Military & Aerospace

Role of the IAF in a Two-Front War
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Issue Vol. 32.4 Oct-Dec 2017 | Date : 01 Sep , 2018


As for the PLAAF, it has a substantial superiority in combat aircraft holdings especially so in terms of the numbers it can field in Tibet. China has been indulging in irritating pinpricks across the border and has been making use of its military on the ground on ‘disputed territories’ to remind India of its larger territorial designs. The gradual militarisation of Tibet and the building of infrastructure there is another area of concern for India. A scenario wherein manned and unmanned flights over Indian territory start supplementing the transgressions on the ground, would test India’s strategic fibre and new rules of engagement would have to be prescribed, just as in the case there are transgressions on the ground.

IAF pilots are more proficient in advanced air combat tactics especially while operating in a Beyond Visual Range (BVR) environment…

Inarguably, the current darling of the IAF is the Su-30 MKI, a true air dominance fighter permitting multiple offensive missions due to its speed, firepower, manoeuverability and extended range. With 12 hard points for armament, the Su-30 MKI can also carry the air-launched BrahMos cruise missile which may be expected to be used against strategic targets such as dams, power stations and industrial clusters. Indian Strategic Forces Command (SFC) has also asked for 40 nuclear-capable strike aircraft for the IAF. This, in all probability, will be the Su-30 MKI. Clearly, these roles of the Su-30 MKI render it a crucial player of a two-front war. During exercises designed to rehearse the IAF’s capability for a two-front war, the Su-30 MKIs have been flown across the country over missions 1,800 km; take-offs from airfields in Assam in the East and flights to the Western front with air-to-air refuelling en route, have validated the concept of flexibility of air power and the ability to switch theatres when necessary. With such extended ranges possible, the IAF has the choice to build or develop air bases all around the country as opposed to the earlier ones close to the border with Pakistan.

There is the issue of numbers though. The planned strength of 272, when achieved in 2020, will still be far short of the number of aircraft with similar capabilities that China can deploy. The poor serviceability of the Su-30 MKI fleet in recent months has been a cause for concern. Hopefully, this problem will be alleviated by the planned upgrade of the Su-30MKI to Super Sukhoi, which will have the AL-41F turbofan engine currently powering the Su-35. India has reportedly deployed Su-30 MKI fighters in Chabua and Tezpur obviously with China in mind. In addition, India is speeding up the upgradation and renovation of Advanced Landing Grounds (ALGs) especially in Arunachal Pradesh where the Chinese threat is most likely to come. Five ALGs (Mechuka, Ziro, Along, Walongand Pasighat) are operational and another two (Tuting and Tawang) are likely to be operational soon. Another ALG is proposed to be reconstructed at Vijaynagar but some delay is expected as the roads serving that area are inadequate to support the task. Last year, a Su-30 MKI landed at Agartala, a civil airport. Thanjavur and Pune are other peacetime locations from where Su-30 MKIs would be moved when required to undertake missions directed at Pakistan. However, by itself, the Su-30 MKI/Super Sukhois may not be an adequate deterrent or winner in a two-front scenario.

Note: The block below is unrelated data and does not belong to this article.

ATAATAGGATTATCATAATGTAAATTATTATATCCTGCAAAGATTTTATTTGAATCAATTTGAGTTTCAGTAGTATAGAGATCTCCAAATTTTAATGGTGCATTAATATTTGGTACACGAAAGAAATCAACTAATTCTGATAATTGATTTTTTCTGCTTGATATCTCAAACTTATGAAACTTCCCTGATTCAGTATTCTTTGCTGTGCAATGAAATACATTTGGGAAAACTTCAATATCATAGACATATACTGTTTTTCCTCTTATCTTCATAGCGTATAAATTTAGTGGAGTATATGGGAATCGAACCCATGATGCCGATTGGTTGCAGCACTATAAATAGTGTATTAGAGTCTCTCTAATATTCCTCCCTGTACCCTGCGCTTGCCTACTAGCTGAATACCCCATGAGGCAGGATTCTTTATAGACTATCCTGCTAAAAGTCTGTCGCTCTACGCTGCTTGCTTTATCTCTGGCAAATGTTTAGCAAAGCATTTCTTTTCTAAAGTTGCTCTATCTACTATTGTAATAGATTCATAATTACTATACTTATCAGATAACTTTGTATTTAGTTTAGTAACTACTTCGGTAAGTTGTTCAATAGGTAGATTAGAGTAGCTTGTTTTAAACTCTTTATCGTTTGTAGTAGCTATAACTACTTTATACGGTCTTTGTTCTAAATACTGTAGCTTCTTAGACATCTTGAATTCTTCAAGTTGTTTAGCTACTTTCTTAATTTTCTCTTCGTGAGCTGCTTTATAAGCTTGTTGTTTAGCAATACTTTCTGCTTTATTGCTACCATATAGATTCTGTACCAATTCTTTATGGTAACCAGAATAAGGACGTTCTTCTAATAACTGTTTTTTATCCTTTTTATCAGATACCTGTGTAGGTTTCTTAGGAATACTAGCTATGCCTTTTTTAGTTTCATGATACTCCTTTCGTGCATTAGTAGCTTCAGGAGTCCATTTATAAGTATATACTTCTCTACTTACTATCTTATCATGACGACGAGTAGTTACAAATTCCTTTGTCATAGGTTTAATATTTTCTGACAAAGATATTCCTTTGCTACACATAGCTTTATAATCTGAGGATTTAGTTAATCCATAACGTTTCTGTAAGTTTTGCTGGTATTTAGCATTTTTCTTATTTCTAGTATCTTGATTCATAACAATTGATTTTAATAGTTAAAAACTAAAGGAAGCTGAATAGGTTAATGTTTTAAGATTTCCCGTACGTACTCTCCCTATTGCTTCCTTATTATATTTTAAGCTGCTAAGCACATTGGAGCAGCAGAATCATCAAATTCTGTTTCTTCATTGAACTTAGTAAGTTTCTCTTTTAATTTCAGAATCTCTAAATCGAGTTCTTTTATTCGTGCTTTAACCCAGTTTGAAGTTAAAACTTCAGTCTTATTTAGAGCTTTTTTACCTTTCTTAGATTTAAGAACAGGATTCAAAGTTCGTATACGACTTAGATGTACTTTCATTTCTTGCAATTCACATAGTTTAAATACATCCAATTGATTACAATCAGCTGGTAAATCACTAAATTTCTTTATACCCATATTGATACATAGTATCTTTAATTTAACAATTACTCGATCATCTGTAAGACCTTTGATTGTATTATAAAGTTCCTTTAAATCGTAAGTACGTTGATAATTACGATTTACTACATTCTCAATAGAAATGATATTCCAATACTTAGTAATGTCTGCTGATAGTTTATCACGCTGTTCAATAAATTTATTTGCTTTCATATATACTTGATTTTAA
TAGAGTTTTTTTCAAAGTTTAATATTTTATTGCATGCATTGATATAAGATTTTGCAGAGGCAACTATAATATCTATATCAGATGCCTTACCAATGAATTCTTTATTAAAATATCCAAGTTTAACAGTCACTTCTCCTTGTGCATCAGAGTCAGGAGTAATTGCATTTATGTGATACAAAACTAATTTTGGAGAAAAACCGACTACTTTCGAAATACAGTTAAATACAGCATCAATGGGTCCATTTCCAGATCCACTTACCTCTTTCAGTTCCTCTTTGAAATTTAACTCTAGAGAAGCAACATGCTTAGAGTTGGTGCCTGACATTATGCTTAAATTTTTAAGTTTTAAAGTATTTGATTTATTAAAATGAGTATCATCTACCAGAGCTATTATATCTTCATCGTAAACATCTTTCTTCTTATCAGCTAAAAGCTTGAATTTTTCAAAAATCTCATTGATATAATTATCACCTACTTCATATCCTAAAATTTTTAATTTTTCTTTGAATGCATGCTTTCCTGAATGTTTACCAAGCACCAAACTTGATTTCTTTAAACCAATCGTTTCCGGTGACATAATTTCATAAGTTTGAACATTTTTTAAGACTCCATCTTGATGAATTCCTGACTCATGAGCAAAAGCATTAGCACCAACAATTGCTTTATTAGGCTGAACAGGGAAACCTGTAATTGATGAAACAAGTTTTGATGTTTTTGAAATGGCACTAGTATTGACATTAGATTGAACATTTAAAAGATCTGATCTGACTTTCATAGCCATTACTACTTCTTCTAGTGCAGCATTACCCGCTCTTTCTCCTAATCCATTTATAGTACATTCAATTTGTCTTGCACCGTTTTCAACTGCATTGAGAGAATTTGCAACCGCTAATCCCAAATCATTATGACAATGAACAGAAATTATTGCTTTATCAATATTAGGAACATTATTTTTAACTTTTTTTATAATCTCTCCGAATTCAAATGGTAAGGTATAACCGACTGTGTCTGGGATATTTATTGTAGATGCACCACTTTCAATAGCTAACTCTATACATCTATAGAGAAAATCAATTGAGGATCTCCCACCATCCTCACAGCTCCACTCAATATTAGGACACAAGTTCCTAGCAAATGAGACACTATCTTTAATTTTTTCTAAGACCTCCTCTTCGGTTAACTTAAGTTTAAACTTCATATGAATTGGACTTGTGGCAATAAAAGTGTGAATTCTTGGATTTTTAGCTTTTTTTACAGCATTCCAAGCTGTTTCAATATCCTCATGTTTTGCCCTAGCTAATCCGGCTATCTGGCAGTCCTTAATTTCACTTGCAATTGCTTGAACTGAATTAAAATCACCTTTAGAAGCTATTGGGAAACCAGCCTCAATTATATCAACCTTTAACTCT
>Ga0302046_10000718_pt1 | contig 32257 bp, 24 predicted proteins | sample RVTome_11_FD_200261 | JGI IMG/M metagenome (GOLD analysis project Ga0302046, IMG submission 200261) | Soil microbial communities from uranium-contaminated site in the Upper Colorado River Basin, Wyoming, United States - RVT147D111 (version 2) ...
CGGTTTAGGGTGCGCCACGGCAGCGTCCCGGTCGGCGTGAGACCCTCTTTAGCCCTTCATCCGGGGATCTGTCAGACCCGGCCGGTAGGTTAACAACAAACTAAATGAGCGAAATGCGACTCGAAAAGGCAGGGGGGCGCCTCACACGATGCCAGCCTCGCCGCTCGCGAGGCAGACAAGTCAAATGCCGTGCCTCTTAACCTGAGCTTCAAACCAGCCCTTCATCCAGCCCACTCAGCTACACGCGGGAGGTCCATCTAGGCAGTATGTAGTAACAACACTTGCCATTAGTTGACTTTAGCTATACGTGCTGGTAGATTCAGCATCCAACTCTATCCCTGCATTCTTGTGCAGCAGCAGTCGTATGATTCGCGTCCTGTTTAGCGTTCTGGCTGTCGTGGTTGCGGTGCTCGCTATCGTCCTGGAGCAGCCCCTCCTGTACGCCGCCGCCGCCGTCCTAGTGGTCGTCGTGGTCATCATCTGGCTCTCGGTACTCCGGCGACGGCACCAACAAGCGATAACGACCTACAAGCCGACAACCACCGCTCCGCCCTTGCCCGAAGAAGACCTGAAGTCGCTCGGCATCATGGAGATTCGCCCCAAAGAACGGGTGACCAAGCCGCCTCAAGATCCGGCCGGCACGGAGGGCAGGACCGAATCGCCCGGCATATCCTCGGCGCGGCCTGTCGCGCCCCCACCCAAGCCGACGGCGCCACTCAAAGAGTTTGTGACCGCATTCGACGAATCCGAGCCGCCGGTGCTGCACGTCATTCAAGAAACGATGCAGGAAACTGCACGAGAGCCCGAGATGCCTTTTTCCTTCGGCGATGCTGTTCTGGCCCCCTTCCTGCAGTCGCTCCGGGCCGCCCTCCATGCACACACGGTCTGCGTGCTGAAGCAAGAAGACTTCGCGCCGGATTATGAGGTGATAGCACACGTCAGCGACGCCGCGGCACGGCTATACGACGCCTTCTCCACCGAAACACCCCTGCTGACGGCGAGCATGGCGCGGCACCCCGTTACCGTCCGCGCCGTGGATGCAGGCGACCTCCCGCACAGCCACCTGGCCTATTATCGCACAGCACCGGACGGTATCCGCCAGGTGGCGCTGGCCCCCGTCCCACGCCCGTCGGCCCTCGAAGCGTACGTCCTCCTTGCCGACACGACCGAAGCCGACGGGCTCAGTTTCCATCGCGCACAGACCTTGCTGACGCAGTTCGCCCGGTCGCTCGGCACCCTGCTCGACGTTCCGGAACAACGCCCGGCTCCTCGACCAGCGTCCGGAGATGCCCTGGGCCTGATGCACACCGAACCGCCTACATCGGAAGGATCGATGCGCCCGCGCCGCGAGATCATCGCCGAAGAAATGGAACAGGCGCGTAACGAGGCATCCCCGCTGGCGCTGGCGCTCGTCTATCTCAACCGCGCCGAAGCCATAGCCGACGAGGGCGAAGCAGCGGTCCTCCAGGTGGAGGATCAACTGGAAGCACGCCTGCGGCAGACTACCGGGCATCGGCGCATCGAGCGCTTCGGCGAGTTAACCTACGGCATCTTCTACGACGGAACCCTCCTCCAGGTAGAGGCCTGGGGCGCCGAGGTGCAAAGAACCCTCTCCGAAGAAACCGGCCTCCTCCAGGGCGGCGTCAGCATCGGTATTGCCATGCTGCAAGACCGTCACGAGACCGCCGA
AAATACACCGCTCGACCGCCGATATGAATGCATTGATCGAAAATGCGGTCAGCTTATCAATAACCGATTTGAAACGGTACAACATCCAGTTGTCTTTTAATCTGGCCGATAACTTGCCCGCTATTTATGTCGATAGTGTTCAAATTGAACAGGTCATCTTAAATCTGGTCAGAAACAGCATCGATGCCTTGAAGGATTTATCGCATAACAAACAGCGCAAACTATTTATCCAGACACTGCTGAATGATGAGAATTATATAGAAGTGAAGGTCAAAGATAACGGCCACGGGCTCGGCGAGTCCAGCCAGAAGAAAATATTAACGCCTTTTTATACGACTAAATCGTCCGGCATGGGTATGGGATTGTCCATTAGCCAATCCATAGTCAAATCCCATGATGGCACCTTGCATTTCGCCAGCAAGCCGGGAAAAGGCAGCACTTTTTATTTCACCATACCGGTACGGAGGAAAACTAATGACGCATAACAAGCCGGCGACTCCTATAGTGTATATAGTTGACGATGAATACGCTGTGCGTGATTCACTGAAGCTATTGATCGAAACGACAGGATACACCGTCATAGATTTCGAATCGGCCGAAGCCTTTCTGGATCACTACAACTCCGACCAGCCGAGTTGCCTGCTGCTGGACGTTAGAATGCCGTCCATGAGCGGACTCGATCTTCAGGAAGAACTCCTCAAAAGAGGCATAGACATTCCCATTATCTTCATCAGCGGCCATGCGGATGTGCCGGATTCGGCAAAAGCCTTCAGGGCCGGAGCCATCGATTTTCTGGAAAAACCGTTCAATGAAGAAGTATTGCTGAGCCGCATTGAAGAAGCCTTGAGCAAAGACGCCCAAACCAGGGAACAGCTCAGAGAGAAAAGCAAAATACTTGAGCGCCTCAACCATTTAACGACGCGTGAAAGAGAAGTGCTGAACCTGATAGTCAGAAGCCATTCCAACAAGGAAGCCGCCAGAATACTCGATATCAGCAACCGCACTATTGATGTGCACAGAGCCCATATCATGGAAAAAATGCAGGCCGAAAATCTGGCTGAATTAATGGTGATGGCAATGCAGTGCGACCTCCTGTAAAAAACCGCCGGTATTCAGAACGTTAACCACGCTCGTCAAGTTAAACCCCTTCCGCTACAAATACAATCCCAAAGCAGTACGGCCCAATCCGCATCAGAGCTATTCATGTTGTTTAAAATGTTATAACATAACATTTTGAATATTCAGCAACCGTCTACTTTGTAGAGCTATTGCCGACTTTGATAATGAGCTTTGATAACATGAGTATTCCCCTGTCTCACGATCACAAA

The planned strength of 272, when achieved in 2020, will still be far short of the number of aircraft with similar capabilities that China can deploy…

In pursuit of air defence of the nation, India is trying to get the Russian S-400 Triumf Surface to Air Missile (SAM) system. The IAF is already using three Israeli Phalcon AWACS on the Russian IL-76 heavy-lift aircraft to detect aerial threats from jets or missiles even from a distance of 400km away. Fifteen more are planned to be added to IAF’s inventory in the coming years but consummation of this plan is in jeopardy as the price of the IL-76 has been hiked so much that even the deal for the next two AWACS aircraft is on hold. An indigenous Airborne Early Warning and Control System (AEW&C) christened ‘Netra’ was handed over to the IAF during the Aero India 2017 in February this year, making India only the fourth country after US, Russia and Israel to have developed the technology on its own.